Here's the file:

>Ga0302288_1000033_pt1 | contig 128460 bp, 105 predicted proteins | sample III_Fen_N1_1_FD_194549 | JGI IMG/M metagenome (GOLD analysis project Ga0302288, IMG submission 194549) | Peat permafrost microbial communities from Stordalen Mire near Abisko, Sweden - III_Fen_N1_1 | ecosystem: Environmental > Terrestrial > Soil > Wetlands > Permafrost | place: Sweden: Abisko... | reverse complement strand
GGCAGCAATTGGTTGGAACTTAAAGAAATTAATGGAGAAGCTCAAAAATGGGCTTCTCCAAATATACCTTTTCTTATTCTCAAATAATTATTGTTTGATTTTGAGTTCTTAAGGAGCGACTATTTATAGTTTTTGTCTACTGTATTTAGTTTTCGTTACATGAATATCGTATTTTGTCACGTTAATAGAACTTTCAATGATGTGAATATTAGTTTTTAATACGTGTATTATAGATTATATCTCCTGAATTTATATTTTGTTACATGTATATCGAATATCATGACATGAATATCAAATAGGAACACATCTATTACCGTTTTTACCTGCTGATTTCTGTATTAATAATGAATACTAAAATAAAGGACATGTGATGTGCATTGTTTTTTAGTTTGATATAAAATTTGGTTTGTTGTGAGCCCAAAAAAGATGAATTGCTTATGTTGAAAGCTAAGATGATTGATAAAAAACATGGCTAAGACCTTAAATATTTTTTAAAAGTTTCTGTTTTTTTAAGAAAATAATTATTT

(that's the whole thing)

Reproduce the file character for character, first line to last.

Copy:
>Ga0302288_1000033_pt1 | contig 128460 bp, 105 predicted proteins | sample III_Fen_N1_1_FD_194549 | JGI IMG/M metagenome (GOLD analysis project Ga0302288, IMG submission 194549) | Peat permafrost microbial communities from Stordalen Mire near Abisko, Sweden - III_Fen_N1_1 | ecosystem: Environmental > Terrestrial > Soil > Wetlands > Permafrost | place: Sweden: Abisko... | reverse complement strand
GGCAGCAATTGGTTGGAACTTAAAGAAATTAATGGAGAAGCTCAAAAATGGGCTTCTCCAAATATACCTTTTCTTATTCTCAAATAATTATTGTTTGATTTTGAGTTCTTAAGGAGCGACTATTTATAGTTTTTGTCTACTGTATTTAGTTTTCGTTACATGAATATCGTATTTTGTCACGTTAATAGAACTTTCAATGATGTGAATATTAGTTTTTAATACGTGTATTATAGATTATATCTCCTGAATTTATATTTTGTTACATGTATATCGAATATCATGACATGAATATCAAATAGGAACACATCTATTACCGTTTTTACCTGCTGATTTCTGTATTAATAATGAATACTAAAATAAAGGACATGTGATGTGCATTGTTTTTTAGTTTGATATAAAATTTGGTTTGTTGTGAGCCCAAAAAAGATGAATTGCTTATGTTGAAAGCTAAGATGATTGATAAAAAACATGGCTAAGACCTTAAATATTTTTTAAAAGTTTCTGTTTTTTTAAGAAAATAATTATTT